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St. Luke's looks to create more space while on the brink of full capacity

Posted at 8:10 PM, Oct 23, 2020
and last updated 2020-10-23 22:10:38-04

TWIN FALLS — St. Luke's is continuing to face a daily struggle of being at or near full capacity as COVID numbers rise, and the number of patients varies each day.

Averaging between 150 total patients per day, they currently have nearly 50 COVID patients making up around 30% of all hospital patients. Limited staff is one of the primary factors why the hospital cannot take any more patients since there are not enough hands to help.

While the hospital couldn't specify the number of staff out, most of them are out from contracting COVID. However, it is not attributed to working in the hospital but instead from being out on their own time.

Dr. Joshua Kern, Vice President of Medical Affairs for St. Luke' said, "The context is king. Can you staff your hospital to the level that you would normally be able to? And the answer is no. We can't. So that's the fundamental answer, is no, we can't staff our hospital as well as we would want to for the volume of patients we have."

The average patient is in the hospital for two or three days, depending on what they are being treated for, while the COVID patients are averaging 7-10 days. Oxygen is the standard treatment since the bulk of these patients are experiencing shortness of breath.

The hospital has been experiencing one death a day, and numbers are growing within the ICU. "I think we have something like 6 ICU COVID patients right now. That's our normal ICU census. Our ICU is usually staffed for around 6 ICU patients at any given time. We have several other ICU patients on top of that," said Kern.

Now that the South Central Public Health District has put multiple counties in the Critical Risk Level Category, the hospital anticipates even more patients in the near future. To help create more space, St. Luke's is no longer admitting children to its pediatrics ward.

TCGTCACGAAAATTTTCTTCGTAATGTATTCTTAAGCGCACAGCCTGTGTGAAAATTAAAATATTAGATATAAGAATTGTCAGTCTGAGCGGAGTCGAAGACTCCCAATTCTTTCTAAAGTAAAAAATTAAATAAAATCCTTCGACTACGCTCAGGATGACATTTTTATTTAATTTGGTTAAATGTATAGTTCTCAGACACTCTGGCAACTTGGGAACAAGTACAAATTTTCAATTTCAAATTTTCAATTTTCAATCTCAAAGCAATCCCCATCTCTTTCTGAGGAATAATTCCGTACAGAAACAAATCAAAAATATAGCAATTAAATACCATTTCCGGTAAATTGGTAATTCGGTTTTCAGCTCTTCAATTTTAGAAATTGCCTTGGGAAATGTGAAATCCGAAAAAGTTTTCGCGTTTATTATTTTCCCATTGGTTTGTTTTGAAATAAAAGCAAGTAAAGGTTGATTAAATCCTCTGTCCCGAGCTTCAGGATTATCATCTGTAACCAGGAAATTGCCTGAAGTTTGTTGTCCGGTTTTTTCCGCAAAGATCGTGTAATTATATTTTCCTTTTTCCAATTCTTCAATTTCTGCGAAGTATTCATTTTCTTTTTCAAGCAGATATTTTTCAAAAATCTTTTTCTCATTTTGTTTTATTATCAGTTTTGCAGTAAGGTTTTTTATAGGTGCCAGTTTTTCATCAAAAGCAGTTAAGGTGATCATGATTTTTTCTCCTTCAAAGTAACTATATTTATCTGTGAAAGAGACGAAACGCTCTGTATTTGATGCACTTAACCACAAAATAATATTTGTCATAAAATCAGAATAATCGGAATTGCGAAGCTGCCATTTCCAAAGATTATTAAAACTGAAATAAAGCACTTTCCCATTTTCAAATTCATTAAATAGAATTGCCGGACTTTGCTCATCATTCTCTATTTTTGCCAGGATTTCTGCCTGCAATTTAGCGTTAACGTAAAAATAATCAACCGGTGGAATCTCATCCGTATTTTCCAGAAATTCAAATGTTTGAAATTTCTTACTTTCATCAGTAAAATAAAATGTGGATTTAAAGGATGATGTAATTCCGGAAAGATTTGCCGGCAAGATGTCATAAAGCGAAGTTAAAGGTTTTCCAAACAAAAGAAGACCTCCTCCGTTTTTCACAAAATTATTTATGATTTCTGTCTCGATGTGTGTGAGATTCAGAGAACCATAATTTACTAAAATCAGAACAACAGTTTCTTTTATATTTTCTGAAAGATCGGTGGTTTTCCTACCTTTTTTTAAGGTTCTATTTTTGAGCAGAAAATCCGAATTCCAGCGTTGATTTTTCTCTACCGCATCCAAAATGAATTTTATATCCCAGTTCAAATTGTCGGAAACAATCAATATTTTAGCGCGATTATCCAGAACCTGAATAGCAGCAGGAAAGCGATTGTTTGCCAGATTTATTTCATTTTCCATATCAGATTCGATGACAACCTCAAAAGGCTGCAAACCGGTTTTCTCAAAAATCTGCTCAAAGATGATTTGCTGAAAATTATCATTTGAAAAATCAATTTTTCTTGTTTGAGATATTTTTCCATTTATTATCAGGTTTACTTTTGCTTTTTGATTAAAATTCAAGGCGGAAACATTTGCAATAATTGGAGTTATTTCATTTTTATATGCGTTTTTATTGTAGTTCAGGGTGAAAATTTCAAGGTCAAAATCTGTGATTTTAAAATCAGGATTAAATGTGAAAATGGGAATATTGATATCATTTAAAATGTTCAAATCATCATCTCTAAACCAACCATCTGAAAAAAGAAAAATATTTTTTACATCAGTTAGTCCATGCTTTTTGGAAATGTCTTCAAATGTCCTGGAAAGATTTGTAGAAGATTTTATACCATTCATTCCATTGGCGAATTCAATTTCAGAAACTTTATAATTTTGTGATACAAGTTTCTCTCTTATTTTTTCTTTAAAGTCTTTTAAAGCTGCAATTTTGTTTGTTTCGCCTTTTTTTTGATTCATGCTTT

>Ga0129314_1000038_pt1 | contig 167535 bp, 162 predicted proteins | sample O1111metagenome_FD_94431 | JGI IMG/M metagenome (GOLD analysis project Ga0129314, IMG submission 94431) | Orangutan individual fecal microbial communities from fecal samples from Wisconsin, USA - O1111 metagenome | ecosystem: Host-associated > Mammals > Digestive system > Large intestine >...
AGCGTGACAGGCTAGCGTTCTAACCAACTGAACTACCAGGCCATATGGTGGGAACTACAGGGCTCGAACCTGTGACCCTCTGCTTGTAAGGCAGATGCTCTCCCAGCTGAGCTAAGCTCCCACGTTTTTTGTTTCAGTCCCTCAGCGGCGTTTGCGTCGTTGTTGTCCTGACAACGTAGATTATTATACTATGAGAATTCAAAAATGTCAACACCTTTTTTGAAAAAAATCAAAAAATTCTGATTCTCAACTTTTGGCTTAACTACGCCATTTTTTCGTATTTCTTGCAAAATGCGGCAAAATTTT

"Because, again of our concern about staffing and just physical space, we're probably going to be preparing our pediatric floor to overflow with adult patients if we need to," said Kern.

Pediatric patients looking for admission to the hospital will be transferred to St. Luke's Children Hospital in Boise. Pediatric patients that are currently admitted will not be transferred. The hospital will still admit newborns and NICU patients. The hospital will be reevaluating this policy regularly and will be subject to change depending on the number of patients and available resources.

Since the daily capacity is consistently changing due to deaths and patients being discharged, the hospital has been going back and forth with diversion policies. Diversion being the time when the hospital is forced to transfer patients to other facilities by ambulance.

"Our backup system right now has been Boise, and we've been able to transfer patients who have needed help to up there. For other problems like trauma, so if a patient needs to come in the hospital for having trauma, we'll transfer them to another trauma facility," said Kern.

Since most transfers are sent to Boise, some may ask, "If Boise is full, where do they go?" St. Luke's would have to look at alternative options starting in the state, including Eastern Idaho Medical Regional Center or St. Alphonsus Regional Medical Center. In the worst-case scenario, St. Luke's would have to start looking at out of state options.